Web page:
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Coatee worn at Waterloo by Brigade-Major Thomas Noel Harris, 1815
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Waterloo coatee’s provenance confirmed

In 2015, the National Army Museum was presented with a rare coatee worn by Major Thomas Harris at the Battle of Waterloo. A combination of historical evidence and modern forensic analysis was used to confirm its authenticity.

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Celtic plaid brooch taken from the body of a Sinn Féin rebel, 1916

Easter Rising

On Easter Monday 1916, Irish nationalists launched an armed revolt against British rule in Ireland. Although quickly suppressed by the British Army, the rising was a seminal moment in modern Irish history.

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British and Gurkha troops, 1917

Egypt and Palestine campaign

The struggle against the Turks in Egypt and Palestine began with a test of endurance and engineering in harsh desert terrain. It evolved into a fast-moving mobile campaign, which resulted in Allied victory and the fall of the Ottoman Empire.

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Warrington Road in the Ypres Salient, 1917

1917: Year of stalemate

In 1917, Germany adopted a defensive strategy on the Western Front to counter the growing strength of the Allies. Despite launching several offensives, and suffering heavy casualties, the Allies achieved mixed results.

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Oliver Cromwell, c1653

Oliver Cromwell: Lord Protector

Lieutenant-General Oliver Cromwell was a natural cavalry leader. He played a vital role in Parliament’s victories at the Battles of Marston Moor and Naseby, before leading successful campaigns in Ireland and Scotland.

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General Herbert Kitchener, 1899

Herbert Kitchener: The taskmaster

Field Marshal Herbert Kitchener was famous for colonial victories in the Sudan and South Africa. Later, he helped build Britain’s first mass army during the First World War.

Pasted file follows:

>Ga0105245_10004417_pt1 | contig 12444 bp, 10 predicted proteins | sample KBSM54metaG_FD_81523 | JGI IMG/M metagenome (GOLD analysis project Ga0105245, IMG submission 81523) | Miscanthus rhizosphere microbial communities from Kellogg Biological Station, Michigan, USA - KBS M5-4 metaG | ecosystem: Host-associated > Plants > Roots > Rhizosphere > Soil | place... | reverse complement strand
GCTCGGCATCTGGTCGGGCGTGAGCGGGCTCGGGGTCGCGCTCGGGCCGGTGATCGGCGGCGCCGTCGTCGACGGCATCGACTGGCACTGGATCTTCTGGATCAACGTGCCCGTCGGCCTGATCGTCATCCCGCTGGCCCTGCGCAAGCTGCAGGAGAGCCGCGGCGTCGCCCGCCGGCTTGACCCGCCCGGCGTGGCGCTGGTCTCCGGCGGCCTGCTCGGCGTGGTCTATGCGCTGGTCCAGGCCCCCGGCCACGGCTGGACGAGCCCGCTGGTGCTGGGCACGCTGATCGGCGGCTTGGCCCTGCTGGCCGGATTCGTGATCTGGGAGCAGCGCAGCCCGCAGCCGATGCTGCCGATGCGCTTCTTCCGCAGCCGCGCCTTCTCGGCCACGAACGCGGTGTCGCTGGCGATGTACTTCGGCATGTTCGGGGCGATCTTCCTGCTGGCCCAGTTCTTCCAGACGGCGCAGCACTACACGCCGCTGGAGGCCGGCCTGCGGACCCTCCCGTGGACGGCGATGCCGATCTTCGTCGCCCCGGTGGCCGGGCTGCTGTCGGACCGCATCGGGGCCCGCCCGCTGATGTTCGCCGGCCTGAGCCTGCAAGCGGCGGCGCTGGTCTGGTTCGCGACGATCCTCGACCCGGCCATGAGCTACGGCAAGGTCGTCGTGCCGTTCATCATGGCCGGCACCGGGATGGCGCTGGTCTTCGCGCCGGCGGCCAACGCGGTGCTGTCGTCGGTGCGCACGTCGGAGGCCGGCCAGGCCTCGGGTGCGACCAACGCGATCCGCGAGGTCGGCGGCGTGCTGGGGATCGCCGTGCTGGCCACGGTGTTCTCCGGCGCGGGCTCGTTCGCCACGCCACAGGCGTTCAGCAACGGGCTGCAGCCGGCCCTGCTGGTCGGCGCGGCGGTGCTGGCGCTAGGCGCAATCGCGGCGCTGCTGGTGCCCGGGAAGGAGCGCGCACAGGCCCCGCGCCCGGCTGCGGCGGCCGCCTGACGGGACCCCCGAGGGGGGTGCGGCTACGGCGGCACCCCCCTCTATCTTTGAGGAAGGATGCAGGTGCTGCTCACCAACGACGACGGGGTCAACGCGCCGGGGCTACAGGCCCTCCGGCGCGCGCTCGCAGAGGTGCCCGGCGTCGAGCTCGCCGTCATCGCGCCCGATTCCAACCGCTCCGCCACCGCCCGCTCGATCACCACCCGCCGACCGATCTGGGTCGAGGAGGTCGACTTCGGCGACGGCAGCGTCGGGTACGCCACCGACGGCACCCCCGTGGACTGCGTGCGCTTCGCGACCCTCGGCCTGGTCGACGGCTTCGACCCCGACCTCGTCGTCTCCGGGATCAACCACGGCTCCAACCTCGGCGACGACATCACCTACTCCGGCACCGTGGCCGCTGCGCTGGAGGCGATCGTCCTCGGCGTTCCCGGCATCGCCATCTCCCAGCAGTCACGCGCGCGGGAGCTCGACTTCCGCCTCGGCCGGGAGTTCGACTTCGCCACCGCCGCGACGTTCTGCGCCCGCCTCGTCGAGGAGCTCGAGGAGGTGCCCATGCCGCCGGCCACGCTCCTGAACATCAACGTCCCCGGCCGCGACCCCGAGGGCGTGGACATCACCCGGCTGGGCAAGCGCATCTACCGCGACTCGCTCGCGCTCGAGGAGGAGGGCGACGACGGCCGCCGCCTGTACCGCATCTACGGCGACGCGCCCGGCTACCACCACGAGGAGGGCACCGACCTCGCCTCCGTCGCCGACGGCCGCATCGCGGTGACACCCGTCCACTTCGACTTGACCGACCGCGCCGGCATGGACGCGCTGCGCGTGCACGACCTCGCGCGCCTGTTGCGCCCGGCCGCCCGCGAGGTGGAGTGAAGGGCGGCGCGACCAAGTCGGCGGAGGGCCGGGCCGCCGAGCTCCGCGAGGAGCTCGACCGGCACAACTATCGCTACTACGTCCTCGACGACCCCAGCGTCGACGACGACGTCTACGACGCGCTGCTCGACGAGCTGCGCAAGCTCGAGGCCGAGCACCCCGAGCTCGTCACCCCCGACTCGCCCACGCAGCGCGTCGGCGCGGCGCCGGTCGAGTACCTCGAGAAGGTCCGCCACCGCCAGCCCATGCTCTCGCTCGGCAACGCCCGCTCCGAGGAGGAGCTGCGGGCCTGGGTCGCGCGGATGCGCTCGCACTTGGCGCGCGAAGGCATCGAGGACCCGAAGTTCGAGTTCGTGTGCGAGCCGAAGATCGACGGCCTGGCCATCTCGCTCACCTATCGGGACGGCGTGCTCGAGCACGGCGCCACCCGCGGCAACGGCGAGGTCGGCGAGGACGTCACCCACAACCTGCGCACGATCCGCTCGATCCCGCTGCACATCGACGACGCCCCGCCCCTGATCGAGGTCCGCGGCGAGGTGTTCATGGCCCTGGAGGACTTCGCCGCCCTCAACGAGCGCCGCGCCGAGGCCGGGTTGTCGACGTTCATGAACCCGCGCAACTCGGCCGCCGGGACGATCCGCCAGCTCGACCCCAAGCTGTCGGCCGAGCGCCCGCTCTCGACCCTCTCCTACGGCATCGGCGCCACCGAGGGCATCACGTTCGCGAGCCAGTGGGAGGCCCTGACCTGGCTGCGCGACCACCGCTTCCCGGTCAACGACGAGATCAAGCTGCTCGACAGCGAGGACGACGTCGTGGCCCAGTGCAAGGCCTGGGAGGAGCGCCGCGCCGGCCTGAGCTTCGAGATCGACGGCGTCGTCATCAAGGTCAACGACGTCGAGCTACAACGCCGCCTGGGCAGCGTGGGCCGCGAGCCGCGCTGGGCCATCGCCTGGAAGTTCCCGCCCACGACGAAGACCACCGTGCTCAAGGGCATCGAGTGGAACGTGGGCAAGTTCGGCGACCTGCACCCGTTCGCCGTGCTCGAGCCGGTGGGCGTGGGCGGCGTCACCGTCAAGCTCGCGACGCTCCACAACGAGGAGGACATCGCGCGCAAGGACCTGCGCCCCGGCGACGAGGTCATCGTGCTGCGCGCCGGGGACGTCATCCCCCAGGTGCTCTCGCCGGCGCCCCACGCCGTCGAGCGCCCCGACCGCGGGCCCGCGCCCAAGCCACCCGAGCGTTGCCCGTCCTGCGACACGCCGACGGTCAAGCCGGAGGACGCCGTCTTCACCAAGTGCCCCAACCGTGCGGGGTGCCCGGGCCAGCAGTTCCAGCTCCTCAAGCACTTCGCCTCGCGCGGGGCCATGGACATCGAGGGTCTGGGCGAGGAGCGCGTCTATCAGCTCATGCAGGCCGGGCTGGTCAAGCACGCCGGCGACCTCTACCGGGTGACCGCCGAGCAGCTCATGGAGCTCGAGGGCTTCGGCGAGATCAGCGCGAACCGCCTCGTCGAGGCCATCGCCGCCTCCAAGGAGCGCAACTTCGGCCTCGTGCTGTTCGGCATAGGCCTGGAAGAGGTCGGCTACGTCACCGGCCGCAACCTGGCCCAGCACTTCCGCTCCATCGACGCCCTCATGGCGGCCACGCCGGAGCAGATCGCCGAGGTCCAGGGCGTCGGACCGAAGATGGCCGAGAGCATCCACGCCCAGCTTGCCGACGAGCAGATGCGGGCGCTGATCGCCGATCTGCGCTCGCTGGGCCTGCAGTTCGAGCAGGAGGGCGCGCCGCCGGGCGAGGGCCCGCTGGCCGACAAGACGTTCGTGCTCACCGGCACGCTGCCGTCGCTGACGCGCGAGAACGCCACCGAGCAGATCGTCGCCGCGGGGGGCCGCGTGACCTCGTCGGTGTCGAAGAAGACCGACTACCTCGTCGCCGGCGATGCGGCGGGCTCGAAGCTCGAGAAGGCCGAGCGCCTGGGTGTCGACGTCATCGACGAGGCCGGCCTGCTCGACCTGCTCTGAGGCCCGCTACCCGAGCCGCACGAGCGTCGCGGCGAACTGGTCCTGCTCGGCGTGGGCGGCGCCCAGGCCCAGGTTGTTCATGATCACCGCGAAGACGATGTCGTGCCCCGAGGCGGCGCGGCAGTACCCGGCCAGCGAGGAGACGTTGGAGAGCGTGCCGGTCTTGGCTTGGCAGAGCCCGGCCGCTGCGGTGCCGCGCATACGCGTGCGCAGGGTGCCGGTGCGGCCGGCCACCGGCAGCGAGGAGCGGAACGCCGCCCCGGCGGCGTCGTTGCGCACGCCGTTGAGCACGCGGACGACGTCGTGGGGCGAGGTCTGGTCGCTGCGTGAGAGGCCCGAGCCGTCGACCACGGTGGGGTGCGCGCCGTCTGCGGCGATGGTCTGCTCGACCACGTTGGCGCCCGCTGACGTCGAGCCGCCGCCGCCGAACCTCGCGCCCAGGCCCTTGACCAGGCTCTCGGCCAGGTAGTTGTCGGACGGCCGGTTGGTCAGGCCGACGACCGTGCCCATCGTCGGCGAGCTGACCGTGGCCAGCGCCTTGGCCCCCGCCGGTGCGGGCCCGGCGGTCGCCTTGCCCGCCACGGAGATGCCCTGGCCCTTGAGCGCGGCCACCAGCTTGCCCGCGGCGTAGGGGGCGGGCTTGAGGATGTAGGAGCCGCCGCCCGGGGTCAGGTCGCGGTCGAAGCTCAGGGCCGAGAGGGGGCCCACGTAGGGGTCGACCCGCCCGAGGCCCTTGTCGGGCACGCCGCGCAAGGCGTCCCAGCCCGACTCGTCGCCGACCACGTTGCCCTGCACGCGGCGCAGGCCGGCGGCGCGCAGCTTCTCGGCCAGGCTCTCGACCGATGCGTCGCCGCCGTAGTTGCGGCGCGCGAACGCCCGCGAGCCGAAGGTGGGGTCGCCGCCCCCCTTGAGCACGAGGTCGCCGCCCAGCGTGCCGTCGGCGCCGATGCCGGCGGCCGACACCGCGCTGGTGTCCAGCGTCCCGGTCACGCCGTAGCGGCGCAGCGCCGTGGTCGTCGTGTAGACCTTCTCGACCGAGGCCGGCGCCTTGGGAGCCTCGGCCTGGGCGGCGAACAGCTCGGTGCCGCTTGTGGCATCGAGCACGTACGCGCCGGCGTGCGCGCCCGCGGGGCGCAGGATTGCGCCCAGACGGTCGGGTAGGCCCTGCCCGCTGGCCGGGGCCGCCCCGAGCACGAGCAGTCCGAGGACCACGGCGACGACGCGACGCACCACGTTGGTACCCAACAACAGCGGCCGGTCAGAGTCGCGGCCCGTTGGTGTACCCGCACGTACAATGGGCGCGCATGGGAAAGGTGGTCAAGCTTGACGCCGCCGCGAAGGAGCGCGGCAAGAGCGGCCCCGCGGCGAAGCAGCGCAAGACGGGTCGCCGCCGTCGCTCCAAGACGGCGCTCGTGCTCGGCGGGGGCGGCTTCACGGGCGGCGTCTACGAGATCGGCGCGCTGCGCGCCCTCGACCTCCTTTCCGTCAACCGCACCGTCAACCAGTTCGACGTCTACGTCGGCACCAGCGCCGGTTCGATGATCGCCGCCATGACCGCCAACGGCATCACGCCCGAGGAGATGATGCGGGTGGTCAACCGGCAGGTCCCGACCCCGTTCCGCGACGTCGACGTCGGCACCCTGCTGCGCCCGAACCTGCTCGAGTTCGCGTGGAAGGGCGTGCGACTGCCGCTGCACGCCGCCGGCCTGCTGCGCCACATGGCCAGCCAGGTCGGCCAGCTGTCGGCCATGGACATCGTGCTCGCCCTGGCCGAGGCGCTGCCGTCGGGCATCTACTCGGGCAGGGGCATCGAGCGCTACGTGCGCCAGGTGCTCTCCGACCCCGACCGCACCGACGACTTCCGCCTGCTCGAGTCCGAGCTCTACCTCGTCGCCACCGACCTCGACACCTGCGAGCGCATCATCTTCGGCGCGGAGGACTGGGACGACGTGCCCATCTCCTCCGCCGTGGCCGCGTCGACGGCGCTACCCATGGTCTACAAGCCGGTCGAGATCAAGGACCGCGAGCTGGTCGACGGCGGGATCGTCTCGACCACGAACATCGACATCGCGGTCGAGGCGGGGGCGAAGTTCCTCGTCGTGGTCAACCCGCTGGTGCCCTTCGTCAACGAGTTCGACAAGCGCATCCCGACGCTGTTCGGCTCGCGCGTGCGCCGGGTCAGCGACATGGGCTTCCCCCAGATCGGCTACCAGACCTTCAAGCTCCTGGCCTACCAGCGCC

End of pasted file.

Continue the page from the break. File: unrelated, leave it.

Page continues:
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Major Herbert 'Blondie' Hasler and a colleague paddling a canoe, c1942

Herbert ‘Blondie’ Hasler: A Cockleshell Hero

Lieutenant Colonel Herbert ‘Blondie’ Hasler was an inventor, pioneering yachtsman and special forces canoeist. In December 1942, he led the daring ‘Cockleshell Heroes’ raid on Bordeaux harbour.

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Carved figure of a sergeant of the King's African Rifles, 1917

East Africa campaign

Throughout the First World War, British Empire soldiers fought a guerrilla campaign against a small German force in East Africa. Led by Colonel Paul von Lettow-Vorbeck, the Germans inflicted many casualties and avoided defeat in the field.

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Turkish prisoners after General Brooking's victory at Ramadi, September 1917

Mesopotamia campaign

During 1914-18, British troops fought the Turks in Mesopotamia. After many setbacks, they finally took Baghdad in March 1917. This marked the high point of a long and tragic campaign fought in a harsh climate.

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March past of the South Persia Rifles, c1918 

Persia mission

In June 1916, a British military mission began recruiting a local force in neutral Persia. Its goal was to bolster Allied interests and prevent enemy influence in the region.

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Samovar taken from Napoleon’s baggage after the Battle of Waterloo, 1815

The Emperor’s samovars

Two samovars that belonged to French Emperor Napoleon Bonaparte shed light on his disastrous invasion of Russia in 1812. They also show how practices like tea drinking spread through different cultures.

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Captain Nigel Clogstoun-Willmott, c1944

Nigel Clogstoun-Willmott: Covert beach surveyor

During the Second World War, Nigel Clogstoun-Willmott founded the Combined Operations Pilotage Parties to undertake covert beach reconnaissance. This proved vital for the success of Allied seaborne invasions.

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A British officer with the Armenians, Baku, August 1918

Dunsterforce in the Caucasus

In 1918, the British assembled a handpicked unit to carry out a daring secret mission to the Caucasus. Their aim was to unify into an effective force the various anti-Bolshevik and anti-Turkish groups fighting there.

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